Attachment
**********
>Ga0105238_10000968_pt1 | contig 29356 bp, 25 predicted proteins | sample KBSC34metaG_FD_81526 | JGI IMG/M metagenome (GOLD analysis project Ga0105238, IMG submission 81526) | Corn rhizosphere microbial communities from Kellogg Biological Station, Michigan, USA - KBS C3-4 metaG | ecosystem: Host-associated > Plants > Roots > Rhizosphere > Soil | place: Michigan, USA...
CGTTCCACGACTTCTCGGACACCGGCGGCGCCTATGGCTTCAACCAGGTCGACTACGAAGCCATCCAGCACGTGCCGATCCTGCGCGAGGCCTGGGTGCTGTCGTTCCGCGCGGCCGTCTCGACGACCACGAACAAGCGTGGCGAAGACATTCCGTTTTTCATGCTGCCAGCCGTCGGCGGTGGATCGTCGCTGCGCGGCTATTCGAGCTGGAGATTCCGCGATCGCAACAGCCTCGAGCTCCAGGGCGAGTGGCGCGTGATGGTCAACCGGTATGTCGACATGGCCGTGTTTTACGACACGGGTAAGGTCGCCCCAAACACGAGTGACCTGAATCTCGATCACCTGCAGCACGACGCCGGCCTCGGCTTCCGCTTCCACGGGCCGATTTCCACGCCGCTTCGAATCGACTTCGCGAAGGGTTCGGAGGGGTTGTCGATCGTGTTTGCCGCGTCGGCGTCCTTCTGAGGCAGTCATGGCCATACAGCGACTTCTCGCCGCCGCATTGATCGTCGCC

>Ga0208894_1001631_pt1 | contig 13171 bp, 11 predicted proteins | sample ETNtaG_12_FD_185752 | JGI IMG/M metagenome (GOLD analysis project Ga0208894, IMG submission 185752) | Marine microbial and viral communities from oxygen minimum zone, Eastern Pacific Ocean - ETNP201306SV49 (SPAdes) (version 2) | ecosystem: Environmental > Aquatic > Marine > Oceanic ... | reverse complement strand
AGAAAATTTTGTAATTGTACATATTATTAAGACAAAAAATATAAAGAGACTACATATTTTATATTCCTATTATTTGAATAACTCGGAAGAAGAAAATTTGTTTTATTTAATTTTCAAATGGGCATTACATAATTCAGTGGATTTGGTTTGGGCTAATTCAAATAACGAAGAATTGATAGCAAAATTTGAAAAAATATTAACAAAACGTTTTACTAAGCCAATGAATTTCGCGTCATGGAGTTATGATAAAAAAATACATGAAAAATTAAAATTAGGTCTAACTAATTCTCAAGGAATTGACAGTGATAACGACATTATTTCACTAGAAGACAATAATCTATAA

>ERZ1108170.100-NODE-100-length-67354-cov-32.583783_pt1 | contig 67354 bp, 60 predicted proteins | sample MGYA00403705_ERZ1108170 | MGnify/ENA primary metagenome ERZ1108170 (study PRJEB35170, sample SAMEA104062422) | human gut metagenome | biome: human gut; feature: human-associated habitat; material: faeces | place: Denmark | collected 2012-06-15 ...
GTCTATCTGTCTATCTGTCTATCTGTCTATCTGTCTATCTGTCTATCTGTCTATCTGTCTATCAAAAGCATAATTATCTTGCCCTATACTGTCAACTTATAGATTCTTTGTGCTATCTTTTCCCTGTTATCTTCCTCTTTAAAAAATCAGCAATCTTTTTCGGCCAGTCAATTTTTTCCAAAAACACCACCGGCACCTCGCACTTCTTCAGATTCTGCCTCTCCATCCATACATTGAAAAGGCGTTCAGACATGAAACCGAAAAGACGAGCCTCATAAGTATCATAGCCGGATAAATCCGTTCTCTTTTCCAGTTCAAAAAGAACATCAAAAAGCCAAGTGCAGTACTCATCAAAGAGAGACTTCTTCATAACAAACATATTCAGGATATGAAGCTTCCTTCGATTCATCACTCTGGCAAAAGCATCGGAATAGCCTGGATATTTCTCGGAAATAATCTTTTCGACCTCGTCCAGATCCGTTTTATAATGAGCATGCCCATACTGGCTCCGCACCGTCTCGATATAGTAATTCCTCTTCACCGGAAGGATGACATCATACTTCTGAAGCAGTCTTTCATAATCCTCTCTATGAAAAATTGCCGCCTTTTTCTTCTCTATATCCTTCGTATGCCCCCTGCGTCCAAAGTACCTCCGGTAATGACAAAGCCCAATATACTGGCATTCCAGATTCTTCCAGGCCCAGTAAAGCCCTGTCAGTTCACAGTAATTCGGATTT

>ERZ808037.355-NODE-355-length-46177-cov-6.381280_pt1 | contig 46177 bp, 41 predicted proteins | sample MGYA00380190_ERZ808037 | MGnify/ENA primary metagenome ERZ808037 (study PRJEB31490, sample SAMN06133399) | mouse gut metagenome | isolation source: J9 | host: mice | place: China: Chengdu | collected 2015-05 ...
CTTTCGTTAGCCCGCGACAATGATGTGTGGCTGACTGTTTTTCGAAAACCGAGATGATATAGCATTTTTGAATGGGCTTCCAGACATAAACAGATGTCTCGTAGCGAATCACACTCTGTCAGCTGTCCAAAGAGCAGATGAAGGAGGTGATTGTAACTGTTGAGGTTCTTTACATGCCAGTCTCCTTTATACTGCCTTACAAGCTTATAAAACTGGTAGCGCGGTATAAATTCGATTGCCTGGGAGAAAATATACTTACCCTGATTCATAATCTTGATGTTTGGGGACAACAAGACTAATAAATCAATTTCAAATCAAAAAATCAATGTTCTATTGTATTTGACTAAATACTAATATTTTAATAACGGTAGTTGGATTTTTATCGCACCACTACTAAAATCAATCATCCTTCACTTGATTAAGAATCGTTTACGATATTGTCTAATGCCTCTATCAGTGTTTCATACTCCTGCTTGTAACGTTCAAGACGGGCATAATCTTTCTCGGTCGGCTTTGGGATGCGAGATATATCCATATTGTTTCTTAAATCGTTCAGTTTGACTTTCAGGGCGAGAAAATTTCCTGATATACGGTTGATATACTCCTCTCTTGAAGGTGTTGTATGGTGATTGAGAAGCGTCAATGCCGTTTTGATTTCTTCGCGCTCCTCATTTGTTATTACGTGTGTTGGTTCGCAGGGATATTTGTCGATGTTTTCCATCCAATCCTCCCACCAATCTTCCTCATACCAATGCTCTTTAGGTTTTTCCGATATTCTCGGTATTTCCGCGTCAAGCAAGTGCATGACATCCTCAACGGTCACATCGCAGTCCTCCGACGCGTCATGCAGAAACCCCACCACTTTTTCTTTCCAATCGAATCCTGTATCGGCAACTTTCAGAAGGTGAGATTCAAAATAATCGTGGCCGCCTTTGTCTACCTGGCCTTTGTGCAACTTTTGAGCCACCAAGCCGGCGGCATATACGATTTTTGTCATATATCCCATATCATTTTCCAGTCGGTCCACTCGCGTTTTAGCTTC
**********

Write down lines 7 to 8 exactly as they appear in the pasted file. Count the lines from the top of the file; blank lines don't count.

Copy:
>ERZ808037.355-NODE-355-length-46177-cov-6.381280_pt1 | contig 46177 bp, 41 predicted proteins | sample MGYA00380190_ERZ808037 | MGnify/ENA primary metagenome ERZ808037 (study PRJEB31490, sample SAMN06133399) | mouse gut metagenome | isolation source: J9 | host: mice | place: China: Chengdu | collected 2015-05 ...
CTTTCGTTAGCCCGCGACAATGATGTGTGGCTGACTGTTTTTCGAAAACCGAGATGATATAGCATTTTTGAATGGGCTTCCAGACATAAACAGATGTCTCGTAGCGAATCACACTCTGTCAGCTGTCCAAAGAGCAGATGAAGGAGGTGATTGTAACTGTTGAGGTTCTTTACATGCCAGTCTCCTTTATACTGCCTTACAAGCTTATAAAACTGGTAGCGCGGTATAAATTCGATTGCCTGGGAGAAAATATACTTACCCTGATTCATAATCTTGATGTTTGGGGACAACAAGACTAATAAATCAATTTCAAATCAAAAAATCAATGTTCTATTGTATTTGACTAAATACTAATATTTTAATAACGGTAGTTGGATTTTTATCGCACCACTACTAAAATCAATCATCCTTCACTTGATTAAGAATCGTTTACGATATTGTCTAATGCCTCTATCAGTGTTTCATACTCCTGCTTGTAACGTTCAAGACGGGCATAATCTTTCTCGGTCGGCTTTGGGATGCGAGATATATCCATATTGTTTCTTAAATCGTTCAGTTTGACTTTCAGGGCGAGAAAATTTCCTGATATACGGTTGATATACTCCTCTCTTGAAGGTGTTGTATGGTGATTGAGAAGCGTCAATGCCGTTTTGATTTCTTCGCGCTCCTCATTTGTTATTACGTGTGTTGGTTCGCAGGGATATTTGTCGATGTTTTCCATCCAATCCTCCCACCAATCTTCCTCATACCAATGCTCTTTAGGTTTTTCCGATATTCTCGGTATTTCCGCGTCAAGCAAGTGCATGACATCCTCAACGGTCACATCGCAGTCCTCCGACGCGTCATGCAGAAACCCCACCACTTTTTCTTTCCAATCGAATCCTGTATCGGCAACTTTCAGAAGGTGAGATTCAAAATAATCGTGGCCGCCTTTGTCTACCTGGCCTTTGTGCAACTTTTGAGCCACCAAGCCGGCGGCATATACGATTTTTGTCATATATCCCATATCATTTTCCAGTCGGTCCACTCGCGTTTTAGCTTC